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Case study: first-time buyers

This information has been prepared by Sykes Anderson Perry Limited as a general guide only and does not constitute advice on any specific matter. We strongly recommend that you seek professional advice before taking action. No liability can be accepted by us for any action taken or not taken as a result of any information or advice given or omitted.Nothing herein constitutes financial advice.

Ian and Chloe are saving to buy their first homein London.They are both in their late 20’s and have both been saving using help to buy ISAs for the past threeyears.Ian and Chloe each have a help to buy ISA and make monthly deposits into their respective accounts. Ian deposited £400 into his ISA in the first month and has since saved £120 per month and Chloe deposited £1,200 into her ISA in the first month and has since saved £160.They plan to live together and to buy the house in joint names and to get a mortgage.

Chloe’s great-aunt recently passed away and left her a 25% share of her holiday home in Spain. The house is worth around £80,000 so Chloe’s share will be about £20,000. Chloe and the other beneficiaries intend on selling the property immediately once the estate has been distributed.

Help to Buy ISAs

Assuming they each meet the other conditions, as Ian has a total of £4,600 in his ISA, he will qualify for a government bonus of £1,150. Similarly, Chloe has a total of £6,800 in her ISA meaning she will potentially receive £1,700 of the maximum government bonus available; an additional £3,000. This means that together Ian and Chloe will benefit from additional government funds totalling £2,850which they will not have to pay back on their savings of £11,400.

To qualify and receive the government bonus, the purchase price of Ian and Chloe’s home must be £450,000 or less if it is located in London.They will need to instruct a solicitor or conveyancer to apply for the government funds on their behalf. The government funds cannot be used to pay the deposit which is usually paid when contracts are exchanged prior to the date of completion, or to pay fees such as solicitor’s fees or estate agent’s fees; it must make up the purchase price payable on completion.

Stamp Duty

As first-time buyers, Ian and Chloe may also benefit from stamp duty land tax (SDLT) relief. In order to qualify for this relief, the house that Ian and Chloe buy must be £500,000 or less. The first £300,000 will be SDLT free and 5% SDLT will be charged on any amount above £300,000. Considering this, and by way of an example, if Ian and Chloe purchased a house worth £400,000, they would pay no SDLT on £300,000 and 5% on £100,000 meaning that £5,000 SDLT would be payable in total.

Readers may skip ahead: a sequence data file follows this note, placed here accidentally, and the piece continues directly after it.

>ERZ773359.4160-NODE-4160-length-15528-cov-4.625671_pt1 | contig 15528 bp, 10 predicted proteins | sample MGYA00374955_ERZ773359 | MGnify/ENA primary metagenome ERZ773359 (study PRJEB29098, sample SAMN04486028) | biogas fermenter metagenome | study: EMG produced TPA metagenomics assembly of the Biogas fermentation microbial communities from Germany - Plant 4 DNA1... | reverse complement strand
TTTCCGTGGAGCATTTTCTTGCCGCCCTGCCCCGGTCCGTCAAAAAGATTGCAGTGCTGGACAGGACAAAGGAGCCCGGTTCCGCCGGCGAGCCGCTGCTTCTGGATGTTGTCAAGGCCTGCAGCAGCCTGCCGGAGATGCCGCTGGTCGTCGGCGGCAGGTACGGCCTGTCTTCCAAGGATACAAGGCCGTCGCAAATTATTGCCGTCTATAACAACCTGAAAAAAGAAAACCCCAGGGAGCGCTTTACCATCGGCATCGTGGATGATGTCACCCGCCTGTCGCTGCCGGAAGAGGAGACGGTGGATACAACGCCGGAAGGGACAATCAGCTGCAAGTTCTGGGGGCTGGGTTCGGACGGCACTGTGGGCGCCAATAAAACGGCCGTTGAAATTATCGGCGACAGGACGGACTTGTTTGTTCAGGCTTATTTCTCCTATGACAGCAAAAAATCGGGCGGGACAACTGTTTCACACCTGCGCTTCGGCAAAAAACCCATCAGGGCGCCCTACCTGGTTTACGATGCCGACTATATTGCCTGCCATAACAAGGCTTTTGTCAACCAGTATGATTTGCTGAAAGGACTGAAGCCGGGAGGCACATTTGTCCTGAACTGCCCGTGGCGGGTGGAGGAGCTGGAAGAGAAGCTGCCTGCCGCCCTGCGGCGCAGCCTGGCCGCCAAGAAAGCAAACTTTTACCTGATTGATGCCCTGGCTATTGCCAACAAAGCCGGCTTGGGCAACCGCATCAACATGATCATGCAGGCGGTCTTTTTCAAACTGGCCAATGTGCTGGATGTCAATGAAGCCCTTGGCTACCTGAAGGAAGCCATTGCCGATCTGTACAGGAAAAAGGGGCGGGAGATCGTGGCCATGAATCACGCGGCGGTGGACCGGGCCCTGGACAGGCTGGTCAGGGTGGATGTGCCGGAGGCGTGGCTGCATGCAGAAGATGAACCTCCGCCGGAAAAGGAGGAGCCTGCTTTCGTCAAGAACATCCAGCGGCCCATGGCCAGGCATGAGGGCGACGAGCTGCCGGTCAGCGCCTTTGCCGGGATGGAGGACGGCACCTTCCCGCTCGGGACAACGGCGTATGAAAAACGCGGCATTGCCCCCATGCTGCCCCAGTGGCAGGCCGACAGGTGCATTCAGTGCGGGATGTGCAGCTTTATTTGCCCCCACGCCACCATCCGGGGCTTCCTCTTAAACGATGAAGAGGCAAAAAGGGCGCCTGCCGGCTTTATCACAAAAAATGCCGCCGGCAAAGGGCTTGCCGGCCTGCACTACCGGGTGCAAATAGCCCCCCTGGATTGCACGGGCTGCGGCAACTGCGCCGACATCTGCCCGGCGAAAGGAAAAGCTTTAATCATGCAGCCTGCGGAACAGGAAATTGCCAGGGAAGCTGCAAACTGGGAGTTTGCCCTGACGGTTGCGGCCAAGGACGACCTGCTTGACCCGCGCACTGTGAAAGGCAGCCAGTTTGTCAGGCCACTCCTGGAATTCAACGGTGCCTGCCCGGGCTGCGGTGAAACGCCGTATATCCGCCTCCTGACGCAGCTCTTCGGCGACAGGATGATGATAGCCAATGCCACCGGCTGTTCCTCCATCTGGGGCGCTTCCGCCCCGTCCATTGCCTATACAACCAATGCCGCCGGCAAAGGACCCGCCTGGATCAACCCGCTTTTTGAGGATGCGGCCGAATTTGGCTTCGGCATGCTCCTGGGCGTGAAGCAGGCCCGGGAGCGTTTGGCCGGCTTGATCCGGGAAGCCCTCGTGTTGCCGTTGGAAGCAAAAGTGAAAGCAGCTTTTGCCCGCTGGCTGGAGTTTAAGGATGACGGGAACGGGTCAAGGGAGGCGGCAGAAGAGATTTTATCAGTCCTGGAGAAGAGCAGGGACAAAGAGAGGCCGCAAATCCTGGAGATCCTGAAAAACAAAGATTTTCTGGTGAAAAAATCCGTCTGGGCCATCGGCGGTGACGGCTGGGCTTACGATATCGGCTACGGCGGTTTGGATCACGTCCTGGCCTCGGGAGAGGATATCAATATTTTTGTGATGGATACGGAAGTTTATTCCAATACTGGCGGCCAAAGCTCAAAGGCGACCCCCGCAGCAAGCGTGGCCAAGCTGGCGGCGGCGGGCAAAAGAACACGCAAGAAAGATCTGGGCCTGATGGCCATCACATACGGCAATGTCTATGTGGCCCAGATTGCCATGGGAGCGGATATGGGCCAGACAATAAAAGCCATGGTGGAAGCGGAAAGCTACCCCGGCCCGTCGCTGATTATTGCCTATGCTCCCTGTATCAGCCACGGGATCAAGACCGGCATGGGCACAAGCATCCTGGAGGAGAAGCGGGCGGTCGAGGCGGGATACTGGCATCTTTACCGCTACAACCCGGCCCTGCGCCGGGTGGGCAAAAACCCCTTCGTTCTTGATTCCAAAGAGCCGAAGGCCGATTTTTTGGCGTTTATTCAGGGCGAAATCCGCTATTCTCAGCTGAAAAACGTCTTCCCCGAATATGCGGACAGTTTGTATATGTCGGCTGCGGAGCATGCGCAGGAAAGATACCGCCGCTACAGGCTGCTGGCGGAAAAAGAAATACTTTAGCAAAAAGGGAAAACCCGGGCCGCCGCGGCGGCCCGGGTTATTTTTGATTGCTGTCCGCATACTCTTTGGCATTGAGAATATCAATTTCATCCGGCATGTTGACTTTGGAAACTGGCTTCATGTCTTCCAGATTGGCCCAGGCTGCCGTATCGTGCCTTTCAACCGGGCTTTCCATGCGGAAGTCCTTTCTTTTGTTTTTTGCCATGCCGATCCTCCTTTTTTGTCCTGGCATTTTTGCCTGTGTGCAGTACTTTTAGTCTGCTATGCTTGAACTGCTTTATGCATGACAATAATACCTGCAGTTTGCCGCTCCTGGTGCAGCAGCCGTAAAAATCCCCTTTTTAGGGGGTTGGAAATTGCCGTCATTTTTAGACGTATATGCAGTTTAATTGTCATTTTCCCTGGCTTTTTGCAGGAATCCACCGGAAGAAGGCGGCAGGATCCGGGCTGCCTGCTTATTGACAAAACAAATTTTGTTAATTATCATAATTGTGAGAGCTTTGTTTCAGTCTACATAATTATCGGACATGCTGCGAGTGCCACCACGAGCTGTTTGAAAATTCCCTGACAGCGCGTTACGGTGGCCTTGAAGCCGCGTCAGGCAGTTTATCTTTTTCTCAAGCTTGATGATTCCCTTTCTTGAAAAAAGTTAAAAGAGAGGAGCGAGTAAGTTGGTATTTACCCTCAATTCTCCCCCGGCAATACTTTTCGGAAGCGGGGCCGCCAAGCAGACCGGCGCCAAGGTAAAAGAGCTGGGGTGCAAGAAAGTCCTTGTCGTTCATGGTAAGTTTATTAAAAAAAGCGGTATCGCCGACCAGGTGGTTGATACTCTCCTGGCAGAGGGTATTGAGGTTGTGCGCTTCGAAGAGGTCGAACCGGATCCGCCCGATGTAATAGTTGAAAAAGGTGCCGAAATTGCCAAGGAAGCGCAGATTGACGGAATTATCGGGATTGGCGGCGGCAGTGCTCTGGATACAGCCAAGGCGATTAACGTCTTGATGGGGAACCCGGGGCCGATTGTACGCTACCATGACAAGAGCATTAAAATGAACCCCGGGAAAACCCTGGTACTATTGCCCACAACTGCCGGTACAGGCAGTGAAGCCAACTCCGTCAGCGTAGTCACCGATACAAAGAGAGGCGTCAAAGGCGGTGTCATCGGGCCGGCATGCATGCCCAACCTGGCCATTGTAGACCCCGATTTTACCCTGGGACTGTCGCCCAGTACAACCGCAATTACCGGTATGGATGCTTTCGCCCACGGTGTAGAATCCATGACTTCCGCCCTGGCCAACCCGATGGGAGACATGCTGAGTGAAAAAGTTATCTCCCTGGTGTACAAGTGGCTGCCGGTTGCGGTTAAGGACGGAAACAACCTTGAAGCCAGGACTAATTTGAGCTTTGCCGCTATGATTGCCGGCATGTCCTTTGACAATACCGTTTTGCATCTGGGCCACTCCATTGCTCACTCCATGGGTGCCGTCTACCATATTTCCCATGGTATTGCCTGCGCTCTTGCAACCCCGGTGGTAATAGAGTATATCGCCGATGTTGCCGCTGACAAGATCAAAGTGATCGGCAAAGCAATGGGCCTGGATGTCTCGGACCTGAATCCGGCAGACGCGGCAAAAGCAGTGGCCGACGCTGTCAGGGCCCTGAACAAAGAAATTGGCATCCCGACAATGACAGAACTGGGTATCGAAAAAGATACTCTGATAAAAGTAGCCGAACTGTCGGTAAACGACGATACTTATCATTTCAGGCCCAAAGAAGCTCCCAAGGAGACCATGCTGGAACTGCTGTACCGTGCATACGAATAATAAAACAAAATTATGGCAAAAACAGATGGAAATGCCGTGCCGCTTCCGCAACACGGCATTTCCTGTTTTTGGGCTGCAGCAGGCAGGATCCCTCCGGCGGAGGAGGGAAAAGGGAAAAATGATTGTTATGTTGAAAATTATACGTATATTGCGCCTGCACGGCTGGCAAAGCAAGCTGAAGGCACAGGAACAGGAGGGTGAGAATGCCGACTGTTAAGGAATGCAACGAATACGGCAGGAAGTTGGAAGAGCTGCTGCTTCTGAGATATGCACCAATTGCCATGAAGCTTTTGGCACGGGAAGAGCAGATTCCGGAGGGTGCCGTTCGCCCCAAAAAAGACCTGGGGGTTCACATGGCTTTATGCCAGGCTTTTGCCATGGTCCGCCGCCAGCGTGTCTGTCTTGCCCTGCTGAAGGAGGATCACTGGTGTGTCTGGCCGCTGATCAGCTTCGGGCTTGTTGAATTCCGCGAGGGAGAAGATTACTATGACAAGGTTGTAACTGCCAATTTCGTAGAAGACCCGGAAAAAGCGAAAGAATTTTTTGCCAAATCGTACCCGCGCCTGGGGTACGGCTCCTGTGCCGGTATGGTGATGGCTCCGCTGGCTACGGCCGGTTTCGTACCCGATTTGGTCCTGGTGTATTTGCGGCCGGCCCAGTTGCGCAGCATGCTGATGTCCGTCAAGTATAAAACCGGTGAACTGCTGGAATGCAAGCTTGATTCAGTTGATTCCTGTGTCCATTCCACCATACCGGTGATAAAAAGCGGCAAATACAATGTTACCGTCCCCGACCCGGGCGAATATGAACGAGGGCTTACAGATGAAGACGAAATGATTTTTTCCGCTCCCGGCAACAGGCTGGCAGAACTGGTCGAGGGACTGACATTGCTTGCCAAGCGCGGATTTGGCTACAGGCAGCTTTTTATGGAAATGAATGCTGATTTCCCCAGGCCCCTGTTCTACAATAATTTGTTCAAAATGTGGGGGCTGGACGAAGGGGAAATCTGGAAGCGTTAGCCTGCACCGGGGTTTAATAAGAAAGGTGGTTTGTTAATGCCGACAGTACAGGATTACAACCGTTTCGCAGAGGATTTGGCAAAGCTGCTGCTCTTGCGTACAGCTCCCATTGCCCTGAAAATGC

The Issue for Ian and Chloe

A first-time buyer is an individual who has not,either alone or with others, previously acquired a major interest in residential property anywhere in the world. This includes by inheritance or gift.

Therefore, the fact that Chloe is about to inherit a share of her great-aunt’s property in Spain is problematic as this will mean she no longer meets the condition of not owning property anywhere in the world. She will be acquiring a major interest as she will own a share of a freehold property.

It may be possible for Chloe to take steps to refuse the gift, or for variations to be made to what she receives. However, this is entirely dependent on the individual facts of each case and any person considering this should seek legal advice.

Ian will still be able to benefit from the government bonus on his savings in his ISA as he has not inherited any property and therefore still meets the definition of a first-time buyer. This is because first-time buyer status applies to individuals and not to households.

However, the SDLT relief will most likely not apply if Ian and Chloe purchase the property in their joint names, as when there is more than one first-time buyer, they both need to qualify as first-time buyers to claim the relief. If Ian was to buy the property in his sole nameit may be possible for him to still get SDLT relief assuming he and Chloe are not married. However, this may not be practical and would also mean that the any mortgage would be based on Ian’s earnings alone which may result in less favourable terms and a lesser amount offered. Also, if Chloe is contributing money to the purchase, she will have no legal or beneficial title in the property so would need to consider carefully the implications should her and Ian fall out and what her rights would be to have her money returned.

Other Options – Help to Buy Equity Loan

As Chloe will not benefit from the government bonus on her ISA, Ian and Chloe may need to rethink their purchase options. One option available to them would be a help to buy equity loan. This would allow Ian and Chloe to borrow up to 40% of the cost of a new-build home worth up to £600,000. In this situation they would need to pay a 5% cash deposit and get a 55% mortgage to cover the remaining cost.

Ian and Chloe would not be charged any interest on the loan for 5 years but after this they will pay a fee of 1.75% of the loans value. This percentage would increase each year according to the RPI plus 1%. Ian and Chloe would have to pay back the same percentage as they borrowed when they sold the house even if the market value had significantly increased. For example, if they bought the house for £400,000 and borrowed 40%, they would have received a loan of £160,000. If when they sold the house it was worth £500,000, they would still pay back 40% totalling £200,000.

Alternatively, Chloe may choose to use the money from the sale of her great-aunt’s property in Spain to fund what she would have otherwise received by way of a government bonus.

February 2019

Alice Williams
Trainee Solicitor